Louis Nix did not go to Notre Dame because of the coach. The Irish did not even have a head coach when he committed in December of 2009, less than two months before he would sign his National Letter of Intent.
After Notre Dame hired Brian Kelly, he quickly flew to Florida to meet his future defensive tackle. Nix made it clear to Kelly why he wanted to move to South Bend.
“He did not disappoint, big fella, big personality, big smile,” Kelly said Monday when reflecting on the first time he met Nix, who was found dead over the weekend at the age of 29. “At that time, (he) just relayed to me why he was coming to Notre Dame. He wanted to do something nobody else ever thought he would do, and that was, leave Jacksonville, leave the city and graduate from Notre Dame.”
Nix was a highly-sought recruit — as Tony Alford said to Kelly right after he was hired, “We have to go see this man named Louis Nix III. We do not have any time and we have to get there immediately because he’s probably one of the best players you’re ever going to sign here.” Nix could have gone anywhere. His thought process behind leaving Florida for a challenge at Notre Dame stuck with him, though.
Entering his senior year, the 2013 season, Nix avoided any media obligations throughout training camp and for the first few weeks of the season. The outgoing crowd-pleaser was not trying to avoid the media. Rather, he needed to make sure his ducks were in a row so he could graduate in 3.5 years.
“Just get my mind right,” Nix said that September. “A lot of stuff, home, school, trying to get out of here by December, have my credits, just getting my work in order and stuff like that.”
Then, of course, as always, Nix needed to get his laugh.
“It wasn’t — I miss you guys (the media). It wasn’t anything against you guys, just getting a lot of stuff off the field in order.”
To paint with a broad brush, that kind of focus would not have been expected of a Nix in previous eras. A recruiting profile develops when seeking players who can handle fitting in on a cold campus in a relatively small town on a rather homogeneous campus with considerable academic expectations. That profile unfairly excludes players from public high schools not necessarily offering all the academic requirements Notre Dame seeks, from diverse programs that made Black players feel more welcome, from warmer climates not familiar with the concept of a permacloud. An 18- to 22-year-old can usually handle only so many drastic changes before they begin to affect the tasks at hand.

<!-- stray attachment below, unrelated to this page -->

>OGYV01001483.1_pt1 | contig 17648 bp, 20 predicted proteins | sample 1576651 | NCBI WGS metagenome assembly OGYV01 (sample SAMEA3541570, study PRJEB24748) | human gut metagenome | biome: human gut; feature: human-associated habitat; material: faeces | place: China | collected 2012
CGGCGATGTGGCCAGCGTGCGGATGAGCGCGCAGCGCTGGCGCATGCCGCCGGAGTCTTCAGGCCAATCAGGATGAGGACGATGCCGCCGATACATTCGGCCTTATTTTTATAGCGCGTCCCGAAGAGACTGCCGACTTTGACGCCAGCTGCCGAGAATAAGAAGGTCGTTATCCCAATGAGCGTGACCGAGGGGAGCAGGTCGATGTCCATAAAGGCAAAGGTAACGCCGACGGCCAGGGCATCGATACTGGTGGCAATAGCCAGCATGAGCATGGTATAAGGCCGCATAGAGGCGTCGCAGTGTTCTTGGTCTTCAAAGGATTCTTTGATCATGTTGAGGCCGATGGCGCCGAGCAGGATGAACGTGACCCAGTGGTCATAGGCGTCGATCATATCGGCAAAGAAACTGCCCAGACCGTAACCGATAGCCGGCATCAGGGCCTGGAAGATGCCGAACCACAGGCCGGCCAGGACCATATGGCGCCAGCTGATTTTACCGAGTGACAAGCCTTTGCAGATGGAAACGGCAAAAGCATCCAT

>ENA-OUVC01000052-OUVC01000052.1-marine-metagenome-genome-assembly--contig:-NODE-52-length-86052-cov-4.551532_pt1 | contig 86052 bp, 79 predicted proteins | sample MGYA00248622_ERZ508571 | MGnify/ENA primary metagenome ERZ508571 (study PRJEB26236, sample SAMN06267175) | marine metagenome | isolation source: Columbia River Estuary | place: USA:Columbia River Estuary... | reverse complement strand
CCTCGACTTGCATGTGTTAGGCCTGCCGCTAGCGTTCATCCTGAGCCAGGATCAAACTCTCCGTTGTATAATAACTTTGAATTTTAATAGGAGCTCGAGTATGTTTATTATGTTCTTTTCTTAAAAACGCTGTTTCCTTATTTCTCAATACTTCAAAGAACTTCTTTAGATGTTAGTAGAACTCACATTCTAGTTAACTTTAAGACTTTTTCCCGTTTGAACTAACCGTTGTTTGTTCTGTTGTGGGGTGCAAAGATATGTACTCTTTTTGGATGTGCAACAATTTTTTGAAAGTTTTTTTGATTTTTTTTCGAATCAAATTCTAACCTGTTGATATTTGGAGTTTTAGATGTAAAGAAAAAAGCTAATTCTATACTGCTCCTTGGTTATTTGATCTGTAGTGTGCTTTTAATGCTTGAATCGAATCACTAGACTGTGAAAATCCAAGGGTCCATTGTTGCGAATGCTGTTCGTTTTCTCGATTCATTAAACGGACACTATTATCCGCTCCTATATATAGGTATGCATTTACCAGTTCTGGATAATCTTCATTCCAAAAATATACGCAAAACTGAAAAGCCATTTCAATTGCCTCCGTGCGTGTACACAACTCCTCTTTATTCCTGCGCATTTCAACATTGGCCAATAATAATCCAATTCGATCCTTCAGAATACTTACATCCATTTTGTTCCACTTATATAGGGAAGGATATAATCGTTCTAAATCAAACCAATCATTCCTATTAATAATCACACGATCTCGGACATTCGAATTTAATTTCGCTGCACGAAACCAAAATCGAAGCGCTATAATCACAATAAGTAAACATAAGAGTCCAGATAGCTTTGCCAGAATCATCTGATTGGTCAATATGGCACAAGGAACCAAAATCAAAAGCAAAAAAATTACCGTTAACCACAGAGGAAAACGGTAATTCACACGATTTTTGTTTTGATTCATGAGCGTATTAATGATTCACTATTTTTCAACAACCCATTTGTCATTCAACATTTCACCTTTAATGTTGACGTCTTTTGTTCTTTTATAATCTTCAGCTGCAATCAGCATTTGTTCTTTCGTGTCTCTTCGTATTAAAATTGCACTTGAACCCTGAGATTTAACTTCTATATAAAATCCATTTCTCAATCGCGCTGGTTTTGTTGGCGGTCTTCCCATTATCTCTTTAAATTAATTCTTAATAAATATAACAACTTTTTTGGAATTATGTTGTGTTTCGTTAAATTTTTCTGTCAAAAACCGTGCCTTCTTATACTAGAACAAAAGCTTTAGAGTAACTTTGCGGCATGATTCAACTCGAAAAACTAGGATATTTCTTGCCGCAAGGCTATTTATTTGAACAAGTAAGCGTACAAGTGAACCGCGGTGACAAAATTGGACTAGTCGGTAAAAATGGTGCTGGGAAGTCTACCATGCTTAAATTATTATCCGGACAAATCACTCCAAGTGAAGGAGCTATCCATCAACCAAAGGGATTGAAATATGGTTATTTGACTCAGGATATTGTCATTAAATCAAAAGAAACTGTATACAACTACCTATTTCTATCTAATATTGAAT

Not for Nix, and Kelly made note of that.
“Louis began to unravel that myth that you needed to go to a profile school,” Kelly said. “No, you didn’t. What you needed was the want and the desire not only to prove you were capable but that you wanted something more and he did. He came here with the expressed purpose of wanting something more, wanting a degree from Notre Dame and wanting to prove to a lot of people that somebody could come out of a non-profile school or just the inner-city public school and he made that statement. … Louis began to open that pathway for many of the student-athletes.”
No two backgrounds are identical, so any list of such players following in Nix’s footsteps would be both imprecise and incomplete, but a name that comes to mind as someone else Kelly often described as not the usual profile would be Chase Claypool, a Canadian’s familiarity with the cold notwithstanding. Though not from a historical Black high school as Nix was, Dexter Williams also came from a Florida public school.
Those comparisons are far from exact, but regardless, Nix proved to Kelly early on that the traditional and expected Notre Dame profile was unnecessarily limiting. He may have been a unique individual in every other manner conceivable, but exceeding that expectation was something others could and would do, as well.
“We can look back on his time here and know that there was a spirit, there was an energy, and there was a vibrant young man that passed through these hallways here,” Kelly said. “That’s what we choose to remember.”
When Nix would return after graduation, including the 2014 season opener, his defining characteristic remained unchanged in Kelly’s interactions. Lou’s “other-centeredness” had been clear since he arrived on campus in 2010 and brought joy to hardened veterans.
“I knew he was special when it was easy for him to cut up Michael Floyd, joke with Michael Floyd,” Kelly said. “… As a young guy coming in, [Nix] cut a lot of the tension in the program. When I got on board, there was a big weight on Notre Dame’s shoulders relative to winning. Louis took a lot off of the shoulders of a lot of the players.
“You have to understand, in a very short period of time this program went undefeated, and Louis’ personality, plus some really good football players, had a lot to do with it. The way he interacted with people, in particular older players like Michael, had a lot to do with transforming the program early on.”
Nix’s impact on Notre Dame football was clear on the field early on, including when he didn’t play as a freshman as he lessened the psychological load of many others. Nix’s only want on the field was to win. When in All-American conversations later in his career, he insisted, “I just do my job. If that helps us win, then I’m all for it.”
His impact off the field took longer to be clear, but Nix set a precedent for what the “out-of-profile” could accomplish when given the chance.